The past is precious, he claims;

“It cannot be disturbed or snatched from us: it is an untroubled, everlasting possession.”

So if you wasting time guarantees future despair, and being too ‘busy’ with things which do not guarantee a future worth slaving for is a recipe for tragedy – what’s left?

Ask yourself;

What can you do – this very second – which will guarantee that you will be able to look back on today with satisfaction tomorrow, a month, and ten years from now?

Put your phone down, and do that.

Can’t think of anything? Start by reading The Tao of Seneca; a stunning free e-book, and relish in the beauty of Seneca’s stoic mindset.

You can’t go wrong.

To read the full version of On the Shortness of Life, skip straight to page 215.

“At dawn, when you have trouble getting out of bed, tell yourself: ‘I have to go to work – as a human being. What do I have to complain of, if I’m going to do what I was born for – the things I was brought into the world to do? Or is this what I was created for? To huddle under the blankets and stay warm?”

Marcus Aurelius, Meditations, Book V

It seems some things never change.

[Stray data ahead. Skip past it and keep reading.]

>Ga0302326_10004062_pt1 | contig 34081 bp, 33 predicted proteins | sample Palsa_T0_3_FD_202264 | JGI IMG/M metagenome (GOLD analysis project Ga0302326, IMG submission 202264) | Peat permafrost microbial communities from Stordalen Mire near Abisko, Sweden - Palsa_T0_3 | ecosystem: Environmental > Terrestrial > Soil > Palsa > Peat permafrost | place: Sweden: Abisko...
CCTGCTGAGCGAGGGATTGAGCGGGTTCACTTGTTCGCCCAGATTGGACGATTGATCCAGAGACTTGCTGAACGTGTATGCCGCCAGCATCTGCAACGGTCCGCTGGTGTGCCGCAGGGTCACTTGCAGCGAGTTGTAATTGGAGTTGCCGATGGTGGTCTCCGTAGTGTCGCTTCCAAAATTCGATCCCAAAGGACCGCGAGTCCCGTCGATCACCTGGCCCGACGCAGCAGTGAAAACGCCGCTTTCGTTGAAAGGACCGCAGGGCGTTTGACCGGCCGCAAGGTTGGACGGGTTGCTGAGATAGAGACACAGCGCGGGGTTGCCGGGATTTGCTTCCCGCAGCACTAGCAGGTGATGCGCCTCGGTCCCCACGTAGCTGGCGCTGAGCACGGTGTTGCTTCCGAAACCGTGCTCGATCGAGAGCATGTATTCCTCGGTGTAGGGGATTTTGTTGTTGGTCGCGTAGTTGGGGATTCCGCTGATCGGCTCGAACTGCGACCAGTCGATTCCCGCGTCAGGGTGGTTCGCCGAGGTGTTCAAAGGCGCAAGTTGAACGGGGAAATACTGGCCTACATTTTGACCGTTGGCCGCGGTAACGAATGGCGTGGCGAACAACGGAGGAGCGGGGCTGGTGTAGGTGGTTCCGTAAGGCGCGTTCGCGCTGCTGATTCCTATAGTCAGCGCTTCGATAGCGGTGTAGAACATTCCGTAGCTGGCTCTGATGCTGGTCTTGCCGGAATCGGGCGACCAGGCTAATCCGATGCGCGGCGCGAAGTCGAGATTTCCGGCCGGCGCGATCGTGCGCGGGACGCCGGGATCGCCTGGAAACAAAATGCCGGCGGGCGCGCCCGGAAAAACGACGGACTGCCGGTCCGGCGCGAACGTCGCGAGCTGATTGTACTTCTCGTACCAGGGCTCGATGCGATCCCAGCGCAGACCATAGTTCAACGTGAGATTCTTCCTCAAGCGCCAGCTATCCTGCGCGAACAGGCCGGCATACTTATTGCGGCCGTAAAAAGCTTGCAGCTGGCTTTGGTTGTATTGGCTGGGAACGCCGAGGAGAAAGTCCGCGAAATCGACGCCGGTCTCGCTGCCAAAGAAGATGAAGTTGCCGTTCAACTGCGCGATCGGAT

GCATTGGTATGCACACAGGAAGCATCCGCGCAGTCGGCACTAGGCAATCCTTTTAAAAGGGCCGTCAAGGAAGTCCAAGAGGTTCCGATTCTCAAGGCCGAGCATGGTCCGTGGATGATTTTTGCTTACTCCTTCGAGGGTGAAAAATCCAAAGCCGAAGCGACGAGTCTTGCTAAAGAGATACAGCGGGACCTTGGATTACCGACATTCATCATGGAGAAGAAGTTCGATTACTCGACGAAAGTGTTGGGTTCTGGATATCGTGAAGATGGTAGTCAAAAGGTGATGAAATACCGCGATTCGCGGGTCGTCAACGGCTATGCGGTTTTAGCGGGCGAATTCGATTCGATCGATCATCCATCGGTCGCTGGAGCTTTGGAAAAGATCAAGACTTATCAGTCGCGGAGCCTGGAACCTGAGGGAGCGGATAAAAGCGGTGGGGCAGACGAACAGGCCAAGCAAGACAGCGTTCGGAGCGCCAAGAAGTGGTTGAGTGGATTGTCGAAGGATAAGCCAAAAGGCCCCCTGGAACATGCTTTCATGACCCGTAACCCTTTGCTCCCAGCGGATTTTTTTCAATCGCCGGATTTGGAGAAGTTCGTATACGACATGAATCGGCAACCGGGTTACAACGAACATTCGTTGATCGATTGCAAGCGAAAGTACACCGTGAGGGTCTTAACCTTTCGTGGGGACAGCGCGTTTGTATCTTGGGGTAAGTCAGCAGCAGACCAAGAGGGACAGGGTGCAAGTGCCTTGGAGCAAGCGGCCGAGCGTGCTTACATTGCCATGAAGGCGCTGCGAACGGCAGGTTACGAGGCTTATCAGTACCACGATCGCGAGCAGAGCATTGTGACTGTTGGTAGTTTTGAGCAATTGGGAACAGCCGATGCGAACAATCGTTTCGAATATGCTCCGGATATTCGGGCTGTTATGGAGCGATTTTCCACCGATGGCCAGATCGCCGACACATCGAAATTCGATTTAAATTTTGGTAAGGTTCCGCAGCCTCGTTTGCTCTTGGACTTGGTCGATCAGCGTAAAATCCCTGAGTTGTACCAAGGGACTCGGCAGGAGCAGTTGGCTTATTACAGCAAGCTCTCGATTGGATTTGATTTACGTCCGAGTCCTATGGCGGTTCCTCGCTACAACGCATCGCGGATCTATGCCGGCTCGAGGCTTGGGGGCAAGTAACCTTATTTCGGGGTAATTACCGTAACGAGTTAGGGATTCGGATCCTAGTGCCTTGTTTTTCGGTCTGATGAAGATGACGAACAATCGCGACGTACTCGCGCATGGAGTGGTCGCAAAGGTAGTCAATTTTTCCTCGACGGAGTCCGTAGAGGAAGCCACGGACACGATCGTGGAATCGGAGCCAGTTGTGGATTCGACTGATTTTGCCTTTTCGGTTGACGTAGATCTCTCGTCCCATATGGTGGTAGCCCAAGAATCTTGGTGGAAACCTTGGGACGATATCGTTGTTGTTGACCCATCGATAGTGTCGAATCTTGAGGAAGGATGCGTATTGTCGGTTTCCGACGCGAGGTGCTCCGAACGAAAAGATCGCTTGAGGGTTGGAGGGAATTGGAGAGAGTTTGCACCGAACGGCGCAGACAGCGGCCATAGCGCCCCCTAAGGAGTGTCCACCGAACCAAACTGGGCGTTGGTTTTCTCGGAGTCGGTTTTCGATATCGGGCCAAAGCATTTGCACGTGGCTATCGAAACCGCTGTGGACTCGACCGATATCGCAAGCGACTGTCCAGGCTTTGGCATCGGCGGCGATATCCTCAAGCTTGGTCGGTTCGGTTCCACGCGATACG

The reflections on sleep in Roman Emperor Marcus Aurelius’ Meditations (121-180AD) communicate a struggle many of us modern folk experience every day.

You’d think that almost two thousand years on, in the age of alarm clocks and automated light globes programmed to mimic the sunrise, good sleep hygiene would be conventional wisdom, and we’d all be leaping out of bed with a spring in our step, ready to tackle our days.

How is it that we are yet to master the thing we each spend one third of our lives doing?

In his private musings never intended for publication, Marcus wrestles against his better nature in defence his bed’s warm embrace;

“-But it’s nicer here…

So you were born to feel ‘nice’? Instead of doing things and experiencing them? Don’t you see the plants, the birds, the ants, the spiders and bees going about their individual tasks, putting the world in order, as best they can? And you’re not willing to do your job as a human being? Why aren’t you running to do what nature demands?

– But we have to sleep sometime.

Agreed. But nature set a limit on that-as it did on eating and drinking. And you’re over the limit.”